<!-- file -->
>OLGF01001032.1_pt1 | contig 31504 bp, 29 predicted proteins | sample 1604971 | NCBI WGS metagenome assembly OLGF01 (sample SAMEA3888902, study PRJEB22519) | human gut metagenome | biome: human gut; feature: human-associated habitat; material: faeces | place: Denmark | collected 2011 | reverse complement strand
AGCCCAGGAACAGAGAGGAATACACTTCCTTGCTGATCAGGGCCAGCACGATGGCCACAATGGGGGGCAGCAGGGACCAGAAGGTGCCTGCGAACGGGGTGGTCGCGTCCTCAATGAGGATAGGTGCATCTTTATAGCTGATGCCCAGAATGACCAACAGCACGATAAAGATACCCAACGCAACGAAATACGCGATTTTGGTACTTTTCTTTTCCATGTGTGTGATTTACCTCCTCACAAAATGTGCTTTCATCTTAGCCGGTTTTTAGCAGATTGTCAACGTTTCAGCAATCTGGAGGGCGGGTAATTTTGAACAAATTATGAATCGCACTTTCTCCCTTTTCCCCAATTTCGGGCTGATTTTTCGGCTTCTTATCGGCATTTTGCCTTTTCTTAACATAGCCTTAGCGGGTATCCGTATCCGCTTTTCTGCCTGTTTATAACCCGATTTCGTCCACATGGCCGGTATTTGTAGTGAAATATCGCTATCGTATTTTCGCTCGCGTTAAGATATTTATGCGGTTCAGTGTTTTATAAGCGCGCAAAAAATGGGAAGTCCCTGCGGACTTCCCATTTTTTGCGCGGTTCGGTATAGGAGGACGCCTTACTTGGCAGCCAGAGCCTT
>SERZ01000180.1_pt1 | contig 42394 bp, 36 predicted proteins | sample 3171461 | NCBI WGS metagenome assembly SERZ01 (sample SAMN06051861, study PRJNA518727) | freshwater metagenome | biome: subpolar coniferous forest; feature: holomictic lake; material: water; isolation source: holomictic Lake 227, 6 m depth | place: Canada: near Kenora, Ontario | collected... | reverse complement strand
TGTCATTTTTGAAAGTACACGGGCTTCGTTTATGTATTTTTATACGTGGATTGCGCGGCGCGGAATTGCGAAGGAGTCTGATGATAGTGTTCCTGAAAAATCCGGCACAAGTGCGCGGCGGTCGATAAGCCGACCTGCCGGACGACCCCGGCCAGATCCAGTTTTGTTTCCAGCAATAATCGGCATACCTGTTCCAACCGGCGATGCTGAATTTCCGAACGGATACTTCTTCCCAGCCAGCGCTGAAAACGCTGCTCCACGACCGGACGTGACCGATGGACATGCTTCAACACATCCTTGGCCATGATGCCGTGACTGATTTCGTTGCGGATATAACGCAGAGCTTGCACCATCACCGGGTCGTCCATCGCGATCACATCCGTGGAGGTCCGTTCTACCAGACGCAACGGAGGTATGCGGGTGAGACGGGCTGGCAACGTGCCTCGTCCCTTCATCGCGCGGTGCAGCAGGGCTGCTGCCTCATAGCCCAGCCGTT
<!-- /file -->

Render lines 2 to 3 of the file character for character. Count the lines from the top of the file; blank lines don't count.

AGCCCAGGAACAGAGAGGAATACACTTCCTTGCTGATCAGGGCCAGCACGATGGCCACAATGGGGGGCAGCAGGGACCAGAAGGTGCCTGCGAACGGGGTGGTCGCGTCCTCAATGAGGATAGGTGCATCTTTATAGCTGATGCCCAGAATGACCAACAGCACGATAAAGATACCCAACGCAACGAAATACGCGATTTTGGTACTTTTCTTTTCCATGTGTGTGATTTACCTCCTCACAAAATGTGCTTTCATCTTAGCCGGTTTTTAGCAGATTGTCAACGTTTCAGCAATCTGGAGGGCGGGTAATTTTGAACAAATTATGAATCGCACTTTCTCCCTTTTCCCCAATTTCGGGCTGATTTTTCGGCTTCTTATCGGCATTTTGCCTTTTCTTAACATAGCCTTAGCGGGTATCCGTATCCGCTTTTCTGCCTGTTTATAACCCGATTTCGTCCACATGGCCGGTATTTGTAGTGAAATATCGCTATCGTATTTTCGCTCGCGTTAAGATATTTATGCGGTTCAGTGTTTTATAAGCGCGCAAAAAATGGGAAGTCCCTGCGGACTTCCCATTTTTTGCGCGGTTCGGTATAGGAGGACGCCTTACTTGGCAGCCAGAGCCTT
>SERZ01000180.1_pt1 | contig 42394 bp, 36 predicted proteins | sample 3171461 | NCBI WGS metagenome assembly SERZ01 (sample SAMN06051861, study PRJNA518727) | freshwater metagenome | biome: subpolar coniferous forest; feature: holomictic lake; material: water; isolation source: holomictic Lake 227, 6 m depth | place: Canada: near Kenora, Ontario | collected... | reverse complement strand